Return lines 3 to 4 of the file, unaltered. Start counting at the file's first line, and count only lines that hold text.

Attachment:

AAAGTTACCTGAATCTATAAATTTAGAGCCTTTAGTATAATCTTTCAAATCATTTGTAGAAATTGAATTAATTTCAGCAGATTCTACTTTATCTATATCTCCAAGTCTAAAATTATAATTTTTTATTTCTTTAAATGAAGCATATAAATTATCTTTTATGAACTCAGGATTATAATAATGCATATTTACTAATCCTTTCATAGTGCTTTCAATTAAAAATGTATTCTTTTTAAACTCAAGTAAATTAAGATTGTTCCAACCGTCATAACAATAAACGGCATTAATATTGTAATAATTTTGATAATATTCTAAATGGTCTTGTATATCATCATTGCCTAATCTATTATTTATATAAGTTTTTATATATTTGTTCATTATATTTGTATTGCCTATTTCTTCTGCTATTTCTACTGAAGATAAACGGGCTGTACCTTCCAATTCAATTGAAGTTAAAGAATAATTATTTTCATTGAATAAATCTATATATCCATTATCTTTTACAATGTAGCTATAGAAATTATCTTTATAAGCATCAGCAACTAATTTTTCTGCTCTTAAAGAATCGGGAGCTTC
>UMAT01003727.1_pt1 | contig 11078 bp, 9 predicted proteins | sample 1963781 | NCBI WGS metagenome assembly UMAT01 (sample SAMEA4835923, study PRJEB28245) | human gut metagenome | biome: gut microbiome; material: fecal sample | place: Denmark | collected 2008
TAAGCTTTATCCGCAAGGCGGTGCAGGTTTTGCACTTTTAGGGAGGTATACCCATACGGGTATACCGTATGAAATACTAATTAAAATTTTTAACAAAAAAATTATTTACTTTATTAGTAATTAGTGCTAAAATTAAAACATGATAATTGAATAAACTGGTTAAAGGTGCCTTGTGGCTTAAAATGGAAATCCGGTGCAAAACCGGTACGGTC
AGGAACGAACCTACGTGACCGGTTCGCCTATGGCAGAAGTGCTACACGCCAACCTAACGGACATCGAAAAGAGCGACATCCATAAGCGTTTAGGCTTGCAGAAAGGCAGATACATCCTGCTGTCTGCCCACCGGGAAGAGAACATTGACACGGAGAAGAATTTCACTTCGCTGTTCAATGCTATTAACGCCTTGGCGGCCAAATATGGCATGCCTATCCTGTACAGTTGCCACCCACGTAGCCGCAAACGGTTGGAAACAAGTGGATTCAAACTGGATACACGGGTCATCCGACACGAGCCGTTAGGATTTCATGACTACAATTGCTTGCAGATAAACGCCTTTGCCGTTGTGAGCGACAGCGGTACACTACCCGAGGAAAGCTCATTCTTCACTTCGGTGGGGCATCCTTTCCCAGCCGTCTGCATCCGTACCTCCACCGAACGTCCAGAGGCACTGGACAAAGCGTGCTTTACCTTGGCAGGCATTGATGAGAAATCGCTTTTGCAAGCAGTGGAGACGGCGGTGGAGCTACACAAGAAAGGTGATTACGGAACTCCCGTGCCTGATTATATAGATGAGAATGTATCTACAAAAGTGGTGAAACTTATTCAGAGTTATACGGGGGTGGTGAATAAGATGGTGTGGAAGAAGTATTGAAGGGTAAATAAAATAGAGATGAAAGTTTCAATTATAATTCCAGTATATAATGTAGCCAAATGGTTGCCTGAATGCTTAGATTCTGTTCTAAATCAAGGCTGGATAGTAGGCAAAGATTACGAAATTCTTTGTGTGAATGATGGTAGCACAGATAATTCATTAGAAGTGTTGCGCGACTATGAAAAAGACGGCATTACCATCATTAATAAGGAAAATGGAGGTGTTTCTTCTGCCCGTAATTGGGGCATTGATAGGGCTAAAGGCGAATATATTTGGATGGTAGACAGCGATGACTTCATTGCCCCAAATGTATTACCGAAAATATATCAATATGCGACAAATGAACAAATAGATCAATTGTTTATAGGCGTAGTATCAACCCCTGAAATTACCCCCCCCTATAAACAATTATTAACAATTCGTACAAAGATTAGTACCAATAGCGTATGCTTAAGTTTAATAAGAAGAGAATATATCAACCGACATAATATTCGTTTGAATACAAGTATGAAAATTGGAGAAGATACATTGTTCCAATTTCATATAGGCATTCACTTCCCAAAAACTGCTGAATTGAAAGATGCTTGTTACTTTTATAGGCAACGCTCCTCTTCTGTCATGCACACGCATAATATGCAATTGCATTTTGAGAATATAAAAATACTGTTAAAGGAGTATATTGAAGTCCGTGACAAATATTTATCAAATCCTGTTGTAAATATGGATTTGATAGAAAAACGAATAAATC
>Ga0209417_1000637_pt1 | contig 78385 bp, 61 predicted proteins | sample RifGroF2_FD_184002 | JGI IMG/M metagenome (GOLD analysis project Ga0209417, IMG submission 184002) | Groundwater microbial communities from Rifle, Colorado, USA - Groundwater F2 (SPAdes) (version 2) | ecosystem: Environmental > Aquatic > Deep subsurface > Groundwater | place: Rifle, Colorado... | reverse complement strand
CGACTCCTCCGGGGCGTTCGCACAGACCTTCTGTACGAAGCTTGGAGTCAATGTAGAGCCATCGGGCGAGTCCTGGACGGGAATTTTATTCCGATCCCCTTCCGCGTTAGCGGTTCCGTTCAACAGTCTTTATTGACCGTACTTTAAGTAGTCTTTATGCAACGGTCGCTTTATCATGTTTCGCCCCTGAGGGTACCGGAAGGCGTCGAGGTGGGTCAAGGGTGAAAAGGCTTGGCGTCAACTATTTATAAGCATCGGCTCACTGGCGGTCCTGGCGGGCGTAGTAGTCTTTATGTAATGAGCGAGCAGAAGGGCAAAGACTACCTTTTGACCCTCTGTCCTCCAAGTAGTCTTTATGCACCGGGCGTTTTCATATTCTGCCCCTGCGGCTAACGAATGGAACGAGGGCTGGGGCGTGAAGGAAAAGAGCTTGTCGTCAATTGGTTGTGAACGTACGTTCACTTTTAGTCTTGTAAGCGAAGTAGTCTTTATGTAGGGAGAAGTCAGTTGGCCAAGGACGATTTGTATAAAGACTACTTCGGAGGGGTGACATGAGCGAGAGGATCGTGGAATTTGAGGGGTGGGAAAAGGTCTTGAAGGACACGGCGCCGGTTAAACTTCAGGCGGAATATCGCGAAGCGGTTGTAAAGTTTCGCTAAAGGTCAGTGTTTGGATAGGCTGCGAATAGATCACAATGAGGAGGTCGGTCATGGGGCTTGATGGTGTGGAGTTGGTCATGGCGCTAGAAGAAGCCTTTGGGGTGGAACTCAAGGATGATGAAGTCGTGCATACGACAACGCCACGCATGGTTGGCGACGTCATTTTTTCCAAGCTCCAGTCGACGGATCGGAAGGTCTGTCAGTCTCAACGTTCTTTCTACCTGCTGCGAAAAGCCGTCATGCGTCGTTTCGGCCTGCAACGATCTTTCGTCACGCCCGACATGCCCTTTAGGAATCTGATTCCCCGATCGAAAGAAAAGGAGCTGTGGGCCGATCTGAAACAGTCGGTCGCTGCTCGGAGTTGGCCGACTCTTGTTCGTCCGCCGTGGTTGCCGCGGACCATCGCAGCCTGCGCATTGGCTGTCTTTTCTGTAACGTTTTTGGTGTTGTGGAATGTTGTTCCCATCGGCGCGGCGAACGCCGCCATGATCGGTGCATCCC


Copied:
TAAGCTTTATCCGCAAGGCGGTGCAGGTTTTGCACTTTTAGGGAGGTATACCCATACGGGTATACCGTATGAAATACTAATTAAAATTTTTAACAAAAAAATTATTTACTTTATTAGTAATTAGTGCTAAAATTAAAACATGATAATTGAATAAACTGGTTAAAGGTGCCTTGTGGCTTAAAATGGAAATCCGGTGCAAAACCGGTACGGTC
AGGAACGAACCTACGTGACCGGTTCGCCTATGGCAGAAGTGCTACACGCCAACCTAACGGACATCGAAAAGAGCGACATCCATAAGCGTTTAGGCTTGCAGAAAGGCAGATACATCCTGCTGTCTGCCCACCGGGAAGAGAACATTGACACGGAGAAGAATTTCACTTCGCTGTTCAATGCTATTAACGCCTTGGCGGCCAAATATGGCATGCCTATCCTGTACAGTTGCCACCCACGTAGCCGCAAACGGTTGGAAACAAGTGGATTCAAACTGGATACACGGGTCATCCGACACGAGCCGTTAGGATTTCATGACTACAATTGCTTGCAGATAAACGCCTTTGCCGTTGTGAGCGACAGCGGTACACTACCCGAGGAAAGCTCATTCTTCACTTCGGTGGGGCATCCTTTCCCAGCCGTCTGCATCCGTACCTCCACCGAACGTCCAGAGGCACTGGACAAAGCGTGCTTTACCTTGGCAGGCATTGATGAGAAATCGCTTTTGCAAGCAGTGGAGACGGCGGTGGAGCTACACAAGAAAGGTGATTACGGAACTCCCGTGCCTGATTATATAGATGAGAATGTATCTACAAAAGTGGTGAAACTTATTCAGAGTTATACGGGGGTGGTGAATAAGATGGTGTGGAAGAAGTATTGAAGGGTAAATAAAATAGAGATGAAAGTTTCAATTATAATTCCAGTATATAATGTAGCCAAATGGTTGCCTGAATGCTTAGATTCTGTTCTAAATCAAGGCTGGATAGTAGGCAAAGATTACGAAATTCTTTGTGTGAATGATGGTAGCACAGATAATTCATTAGAAGTGTTGCGCGACTATGAAAAAGACGGCATTACCATCATTAATAAGGAAAATGGAGGTGTTTCTTCTGCCCGTAATTGGGGCATTGATAGGGCTAAAGGCGAATATATTTGGATGGTAGACAGCGATGACTTCATTGCCCCAAATGTATTACCGAAAATATATCAATATGCGACAAATGAACAAATAGATCAATTGTTTATAGGCGTAGTATCAACCCCTGAAATTACCCCCCCCTATAAACAATTATTAACAATTCGTACAAAGATTAGTACCAATAGCGTATGCTTAAGTTTAATAAGAAGAGAATATATCAACCGACATAATATTCGTTTGAATACAAGTATGAAAATTGGAGAAGATACATTGTTCCAATTTCATATAGGCATTCACTTCCCAAAAACTGCTGAATTGAAAGATGCTTGTTACTTTTATAGGCAACGCTCCTCTTCTGTCATGCACACGCATAATATGCAATTGCATTTTGAGAATATAAAAATACTGTTAAAGGAGTATATTGAAGTCCGTGACAAATATTTATCAAATCCTGTTGTAAATATGGATTTGATAGAAAAACGAATAAATC